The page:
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Investing in women is critical to any country struggling to climb out of poverty. And what's more, says Melanne Verveer, U.S. Ambassador-at-Large for Global Women’s Issues, none of the major economic, security, governance, and environmental challenges of our time can be solved without the participation of women at all levels of society. Empowering women is one of the most effective and positive forces for improving conditions around the globe. Indeed, no country can prosper if half its people are left behind.
Speaking at the Pathways to Prosperity in the Americas Women's Entrepreneurs’ Conference, Melanne Verveer noted that an increasing number of studies by international bodies such as the World Bank, United Nations and the World Economic Forum, as well as major business companies, correlate investments in women with favorable outcomes for greater economic growth, good governance, and democratic progress.
Better educated women who enter the labor force and public life on an equal footing with men can reduce poverty and promote national growth. Therefore, the single best investment that can be made in the developing world is in educating girls, wrote Ambassador Verveer during a recent web-chat on America.Org. " An educated woman will be a better mother. First, she will postpone marriage until an appropriate age.
"She will provide better nutrition for her children. Mothers are the first teachers of their children.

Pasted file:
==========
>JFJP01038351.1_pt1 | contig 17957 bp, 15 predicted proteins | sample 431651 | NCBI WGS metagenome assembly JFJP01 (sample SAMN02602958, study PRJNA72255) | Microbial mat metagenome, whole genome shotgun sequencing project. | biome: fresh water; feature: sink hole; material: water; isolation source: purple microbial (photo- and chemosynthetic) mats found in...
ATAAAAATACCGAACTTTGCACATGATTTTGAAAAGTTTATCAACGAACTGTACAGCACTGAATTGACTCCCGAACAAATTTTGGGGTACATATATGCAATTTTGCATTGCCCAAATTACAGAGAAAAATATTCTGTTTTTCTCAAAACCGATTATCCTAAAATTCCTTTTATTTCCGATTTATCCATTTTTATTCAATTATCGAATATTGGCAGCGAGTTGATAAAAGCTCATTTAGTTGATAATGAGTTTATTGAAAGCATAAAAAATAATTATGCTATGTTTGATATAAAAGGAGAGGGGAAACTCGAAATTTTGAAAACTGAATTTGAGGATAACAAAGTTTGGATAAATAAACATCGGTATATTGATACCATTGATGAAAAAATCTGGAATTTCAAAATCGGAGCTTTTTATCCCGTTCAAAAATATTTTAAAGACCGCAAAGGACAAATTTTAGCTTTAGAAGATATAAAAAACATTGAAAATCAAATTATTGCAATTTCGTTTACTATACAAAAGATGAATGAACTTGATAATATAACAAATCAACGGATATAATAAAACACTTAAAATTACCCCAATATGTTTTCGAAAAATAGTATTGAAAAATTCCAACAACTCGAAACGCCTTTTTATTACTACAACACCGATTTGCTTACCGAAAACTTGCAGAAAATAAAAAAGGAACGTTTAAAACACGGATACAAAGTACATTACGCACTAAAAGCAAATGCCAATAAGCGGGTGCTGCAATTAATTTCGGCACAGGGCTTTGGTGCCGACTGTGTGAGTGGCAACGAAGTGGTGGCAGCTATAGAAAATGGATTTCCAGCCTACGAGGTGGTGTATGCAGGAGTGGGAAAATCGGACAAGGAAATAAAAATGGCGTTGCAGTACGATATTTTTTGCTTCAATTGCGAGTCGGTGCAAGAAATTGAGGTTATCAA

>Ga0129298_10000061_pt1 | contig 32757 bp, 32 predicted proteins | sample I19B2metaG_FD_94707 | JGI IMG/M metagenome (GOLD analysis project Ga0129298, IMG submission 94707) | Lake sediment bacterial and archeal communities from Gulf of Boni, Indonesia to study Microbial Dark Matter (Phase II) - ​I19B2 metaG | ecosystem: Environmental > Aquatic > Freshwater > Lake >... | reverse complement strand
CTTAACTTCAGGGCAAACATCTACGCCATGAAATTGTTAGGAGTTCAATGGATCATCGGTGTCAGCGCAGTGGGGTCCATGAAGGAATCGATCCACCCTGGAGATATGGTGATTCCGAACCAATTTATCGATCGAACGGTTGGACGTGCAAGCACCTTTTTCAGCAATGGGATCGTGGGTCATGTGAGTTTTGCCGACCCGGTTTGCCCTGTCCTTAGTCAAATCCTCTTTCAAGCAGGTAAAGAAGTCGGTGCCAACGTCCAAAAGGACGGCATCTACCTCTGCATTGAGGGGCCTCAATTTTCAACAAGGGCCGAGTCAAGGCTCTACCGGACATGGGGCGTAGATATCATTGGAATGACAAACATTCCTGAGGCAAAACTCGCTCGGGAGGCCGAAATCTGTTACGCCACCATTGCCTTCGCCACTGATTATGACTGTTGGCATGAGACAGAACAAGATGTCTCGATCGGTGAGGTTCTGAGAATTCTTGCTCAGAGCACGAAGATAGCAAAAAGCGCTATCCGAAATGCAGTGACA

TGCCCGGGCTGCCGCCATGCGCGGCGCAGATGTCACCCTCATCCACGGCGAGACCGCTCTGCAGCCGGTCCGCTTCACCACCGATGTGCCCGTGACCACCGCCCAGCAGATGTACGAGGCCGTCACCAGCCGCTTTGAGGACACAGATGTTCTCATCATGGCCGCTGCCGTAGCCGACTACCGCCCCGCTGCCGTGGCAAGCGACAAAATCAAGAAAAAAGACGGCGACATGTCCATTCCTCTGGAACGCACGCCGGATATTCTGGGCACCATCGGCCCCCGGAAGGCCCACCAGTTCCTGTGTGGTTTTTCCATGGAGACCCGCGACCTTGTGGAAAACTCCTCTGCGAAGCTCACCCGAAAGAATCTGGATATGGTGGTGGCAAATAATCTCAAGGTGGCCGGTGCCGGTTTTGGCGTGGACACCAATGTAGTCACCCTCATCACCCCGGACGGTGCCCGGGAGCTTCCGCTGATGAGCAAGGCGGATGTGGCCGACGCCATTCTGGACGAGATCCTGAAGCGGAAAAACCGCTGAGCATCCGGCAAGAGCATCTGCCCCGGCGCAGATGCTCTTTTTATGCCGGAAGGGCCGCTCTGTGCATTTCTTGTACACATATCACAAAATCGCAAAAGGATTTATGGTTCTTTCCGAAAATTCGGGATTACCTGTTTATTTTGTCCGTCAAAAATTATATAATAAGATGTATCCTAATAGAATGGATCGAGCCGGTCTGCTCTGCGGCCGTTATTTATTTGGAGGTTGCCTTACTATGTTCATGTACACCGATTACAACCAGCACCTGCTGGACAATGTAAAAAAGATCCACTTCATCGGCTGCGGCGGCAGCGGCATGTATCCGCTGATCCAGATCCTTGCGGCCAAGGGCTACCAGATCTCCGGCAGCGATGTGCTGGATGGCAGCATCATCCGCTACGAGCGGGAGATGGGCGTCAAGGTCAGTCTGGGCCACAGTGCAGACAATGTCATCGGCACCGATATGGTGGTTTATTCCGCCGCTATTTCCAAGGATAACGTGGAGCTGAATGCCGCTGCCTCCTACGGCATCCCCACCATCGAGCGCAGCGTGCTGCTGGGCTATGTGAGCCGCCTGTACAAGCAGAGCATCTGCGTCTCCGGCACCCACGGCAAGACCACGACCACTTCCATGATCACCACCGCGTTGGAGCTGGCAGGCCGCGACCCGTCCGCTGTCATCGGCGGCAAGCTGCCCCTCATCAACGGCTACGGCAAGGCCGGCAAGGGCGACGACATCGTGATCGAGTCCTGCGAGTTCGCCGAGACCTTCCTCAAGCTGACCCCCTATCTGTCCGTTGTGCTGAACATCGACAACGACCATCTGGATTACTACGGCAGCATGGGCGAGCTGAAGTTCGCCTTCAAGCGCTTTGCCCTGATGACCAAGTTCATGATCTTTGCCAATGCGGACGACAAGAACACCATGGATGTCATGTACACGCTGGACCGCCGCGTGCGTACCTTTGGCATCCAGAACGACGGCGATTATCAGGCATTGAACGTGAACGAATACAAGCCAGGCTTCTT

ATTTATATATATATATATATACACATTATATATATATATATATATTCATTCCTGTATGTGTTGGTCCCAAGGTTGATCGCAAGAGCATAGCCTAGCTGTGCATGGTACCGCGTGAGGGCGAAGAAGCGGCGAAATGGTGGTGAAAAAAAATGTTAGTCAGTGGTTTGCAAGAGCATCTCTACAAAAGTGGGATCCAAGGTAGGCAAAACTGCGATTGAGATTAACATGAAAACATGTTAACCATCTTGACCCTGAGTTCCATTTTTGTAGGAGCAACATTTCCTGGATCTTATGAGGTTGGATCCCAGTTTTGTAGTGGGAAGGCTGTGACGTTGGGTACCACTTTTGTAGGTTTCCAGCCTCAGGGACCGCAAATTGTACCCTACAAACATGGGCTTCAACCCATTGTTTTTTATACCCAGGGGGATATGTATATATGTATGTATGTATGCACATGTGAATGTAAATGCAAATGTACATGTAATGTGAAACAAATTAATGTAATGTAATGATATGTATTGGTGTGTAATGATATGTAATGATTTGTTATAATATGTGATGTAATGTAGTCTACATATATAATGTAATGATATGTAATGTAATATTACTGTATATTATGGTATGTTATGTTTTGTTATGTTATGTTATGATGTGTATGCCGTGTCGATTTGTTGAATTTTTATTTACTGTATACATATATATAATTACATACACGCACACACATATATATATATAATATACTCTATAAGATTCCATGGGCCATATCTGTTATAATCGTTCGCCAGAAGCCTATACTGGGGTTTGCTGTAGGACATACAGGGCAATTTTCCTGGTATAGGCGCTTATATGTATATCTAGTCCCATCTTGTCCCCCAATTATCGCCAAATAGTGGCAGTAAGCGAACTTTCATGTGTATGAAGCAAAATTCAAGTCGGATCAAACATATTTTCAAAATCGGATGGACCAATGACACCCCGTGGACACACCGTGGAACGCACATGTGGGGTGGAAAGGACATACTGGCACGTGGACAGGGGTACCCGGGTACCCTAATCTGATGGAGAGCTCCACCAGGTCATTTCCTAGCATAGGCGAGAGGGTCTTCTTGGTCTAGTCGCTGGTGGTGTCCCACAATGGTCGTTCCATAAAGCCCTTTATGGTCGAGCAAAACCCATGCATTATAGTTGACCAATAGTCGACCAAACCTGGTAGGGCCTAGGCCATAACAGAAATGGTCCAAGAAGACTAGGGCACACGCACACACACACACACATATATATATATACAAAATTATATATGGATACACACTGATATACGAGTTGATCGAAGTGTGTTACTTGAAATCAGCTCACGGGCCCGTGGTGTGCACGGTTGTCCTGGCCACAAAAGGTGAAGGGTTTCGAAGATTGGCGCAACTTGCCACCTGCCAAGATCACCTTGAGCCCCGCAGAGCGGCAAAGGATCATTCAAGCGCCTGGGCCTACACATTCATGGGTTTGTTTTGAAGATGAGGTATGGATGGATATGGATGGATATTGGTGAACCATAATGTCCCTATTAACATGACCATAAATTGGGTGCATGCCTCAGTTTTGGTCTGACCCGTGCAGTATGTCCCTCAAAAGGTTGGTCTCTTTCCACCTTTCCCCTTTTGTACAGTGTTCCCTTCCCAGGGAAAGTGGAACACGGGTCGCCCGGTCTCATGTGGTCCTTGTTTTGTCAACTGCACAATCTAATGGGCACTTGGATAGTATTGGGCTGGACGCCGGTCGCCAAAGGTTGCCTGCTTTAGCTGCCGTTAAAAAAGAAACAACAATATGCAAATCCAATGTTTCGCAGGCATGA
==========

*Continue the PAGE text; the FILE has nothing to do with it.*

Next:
"Education provides the greatest possibility for gaining a good income. There is a statistic that for every year a girl is in school, her income potential is enhanced by 10 to 20 percent.
"The byproducts of an education are not to be underestimated — whether it’s for the benefits to the family, the benefits to the girl being educated, the benefits to her community or the benefits to her country," wrote Ambassador Verveer.
It is therefore important that communities and governments on all levels help facilitate girls' education. Parents who do not see the value of educating their daughters, lack of funds for tuition, books and uniform fees, and the threat of violence against girls outside of the home are all obstacles that need to be overcome.
"Women’s participation is a prerequisite for good governance, for rule of law, and for economic prosperity," said Ambassador Verveer. "Education is truly fundamental."